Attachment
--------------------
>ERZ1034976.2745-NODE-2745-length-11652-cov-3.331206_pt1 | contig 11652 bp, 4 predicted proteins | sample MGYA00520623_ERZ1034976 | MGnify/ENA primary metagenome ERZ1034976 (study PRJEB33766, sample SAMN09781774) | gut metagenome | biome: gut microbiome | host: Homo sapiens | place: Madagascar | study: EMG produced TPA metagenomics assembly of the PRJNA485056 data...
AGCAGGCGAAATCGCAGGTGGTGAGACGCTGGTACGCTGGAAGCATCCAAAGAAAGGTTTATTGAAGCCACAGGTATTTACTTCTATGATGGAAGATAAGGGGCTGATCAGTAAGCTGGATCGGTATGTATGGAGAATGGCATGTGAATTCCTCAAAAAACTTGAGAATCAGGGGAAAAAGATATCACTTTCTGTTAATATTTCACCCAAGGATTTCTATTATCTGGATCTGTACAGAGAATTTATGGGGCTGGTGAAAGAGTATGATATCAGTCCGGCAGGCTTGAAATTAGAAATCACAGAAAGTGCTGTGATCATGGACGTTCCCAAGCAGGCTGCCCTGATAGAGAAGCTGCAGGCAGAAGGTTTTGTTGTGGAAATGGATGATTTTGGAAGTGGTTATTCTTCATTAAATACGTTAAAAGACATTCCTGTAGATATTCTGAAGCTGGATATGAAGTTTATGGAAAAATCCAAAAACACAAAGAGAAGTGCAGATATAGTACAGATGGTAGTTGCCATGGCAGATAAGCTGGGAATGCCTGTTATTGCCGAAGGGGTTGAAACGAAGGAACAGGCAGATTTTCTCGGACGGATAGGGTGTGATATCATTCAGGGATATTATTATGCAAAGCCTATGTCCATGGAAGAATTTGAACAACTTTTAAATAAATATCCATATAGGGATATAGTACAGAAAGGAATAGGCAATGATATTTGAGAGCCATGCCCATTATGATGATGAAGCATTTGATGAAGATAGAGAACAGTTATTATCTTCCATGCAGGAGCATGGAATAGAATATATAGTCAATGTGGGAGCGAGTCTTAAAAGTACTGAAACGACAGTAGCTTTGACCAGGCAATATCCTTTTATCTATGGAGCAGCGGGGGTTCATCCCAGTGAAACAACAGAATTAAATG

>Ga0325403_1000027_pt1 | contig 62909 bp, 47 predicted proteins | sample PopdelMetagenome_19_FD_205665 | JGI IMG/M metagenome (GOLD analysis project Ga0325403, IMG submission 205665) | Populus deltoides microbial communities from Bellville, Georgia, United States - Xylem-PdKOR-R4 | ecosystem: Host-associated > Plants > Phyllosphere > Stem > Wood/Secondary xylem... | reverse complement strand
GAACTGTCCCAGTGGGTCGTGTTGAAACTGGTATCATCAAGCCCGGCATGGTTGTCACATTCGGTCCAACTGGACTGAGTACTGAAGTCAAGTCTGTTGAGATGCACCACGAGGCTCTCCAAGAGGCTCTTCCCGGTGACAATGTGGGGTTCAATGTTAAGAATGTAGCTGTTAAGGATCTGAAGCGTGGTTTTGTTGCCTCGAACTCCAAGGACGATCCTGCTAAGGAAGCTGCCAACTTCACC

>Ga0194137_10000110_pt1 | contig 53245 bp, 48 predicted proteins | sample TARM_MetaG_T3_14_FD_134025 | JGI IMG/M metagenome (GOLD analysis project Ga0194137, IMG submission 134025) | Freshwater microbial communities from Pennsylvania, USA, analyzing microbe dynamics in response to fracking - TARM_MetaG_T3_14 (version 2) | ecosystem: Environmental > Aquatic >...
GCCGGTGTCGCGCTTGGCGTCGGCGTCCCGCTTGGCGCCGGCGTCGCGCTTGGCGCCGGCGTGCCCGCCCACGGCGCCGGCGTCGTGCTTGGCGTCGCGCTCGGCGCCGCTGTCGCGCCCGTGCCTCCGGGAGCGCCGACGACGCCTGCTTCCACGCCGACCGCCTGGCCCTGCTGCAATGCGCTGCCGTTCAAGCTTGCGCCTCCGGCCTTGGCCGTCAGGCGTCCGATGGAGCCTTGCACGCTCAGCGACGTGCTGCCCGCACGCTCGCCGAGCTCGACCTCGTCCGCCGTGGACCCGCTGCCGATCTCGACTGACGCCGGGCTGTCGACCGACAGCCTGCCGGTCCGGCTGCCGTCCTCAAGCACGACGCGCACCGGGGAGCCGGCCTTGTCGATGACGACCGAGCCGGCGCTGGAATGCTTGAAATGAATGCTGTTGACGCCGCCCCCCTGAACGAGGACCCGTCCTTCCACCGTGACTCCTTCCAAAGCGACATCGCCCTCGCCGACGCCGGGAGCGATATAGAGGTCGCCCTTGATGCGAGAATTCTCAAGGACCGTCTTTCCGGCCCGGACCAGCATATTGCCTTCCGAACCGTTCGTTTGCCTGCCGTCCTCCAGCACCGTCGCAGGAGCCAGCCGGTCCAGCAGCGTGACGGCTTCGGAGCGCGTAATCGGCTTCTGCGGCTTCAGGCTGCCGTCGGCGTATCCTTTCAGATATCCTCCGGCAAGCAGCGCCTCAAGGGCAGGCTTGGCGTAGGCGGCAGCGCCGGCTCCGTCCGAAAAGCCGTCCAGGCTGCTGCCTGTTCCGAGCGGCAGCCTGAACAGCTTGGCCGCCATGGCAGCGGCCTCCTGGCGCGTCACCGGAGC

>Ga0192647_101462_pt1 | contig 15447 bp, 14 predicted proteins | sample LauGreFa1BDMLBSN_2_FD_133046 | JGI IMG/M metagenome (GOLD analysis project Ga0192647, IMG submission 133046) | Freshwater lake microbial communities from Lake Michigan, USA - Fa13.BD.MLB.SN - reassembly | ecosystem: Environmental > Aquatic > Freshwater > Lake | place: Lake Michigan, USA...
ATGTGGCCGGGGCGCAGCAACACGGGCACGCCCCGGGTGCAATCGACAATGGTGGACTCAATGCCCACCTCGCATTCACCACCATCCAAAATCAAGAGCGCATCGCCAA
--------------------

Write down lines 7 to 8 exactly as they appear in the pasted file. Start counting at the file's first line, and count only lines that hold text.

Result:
>Ga0192647_101462_pt1 | contig 15447 bp, 14 predicted proteins | sample LauGreFa1BDMLBSN_2_FD_133046 | JGI IMG/M metagenome (GOLD analysis project Ga0192647, IMG submission 133046) | Freshwater lake microbial communities from Lake Michigan, USA - Fa13.BD.MLB.SN - reassembly | ecosystem: Environmental > Aquatic > Freshwater > Lake | place: Lake Michigan, USA...
ATGTGGCCGGGGCGCAGCAACACGGGCACGCCCCGGGTGCAATCGACAATGGTGGACTCAATGCCCACCTCGCATTCACCACCATCCAAAATCAAGAGCGCATCGCCAA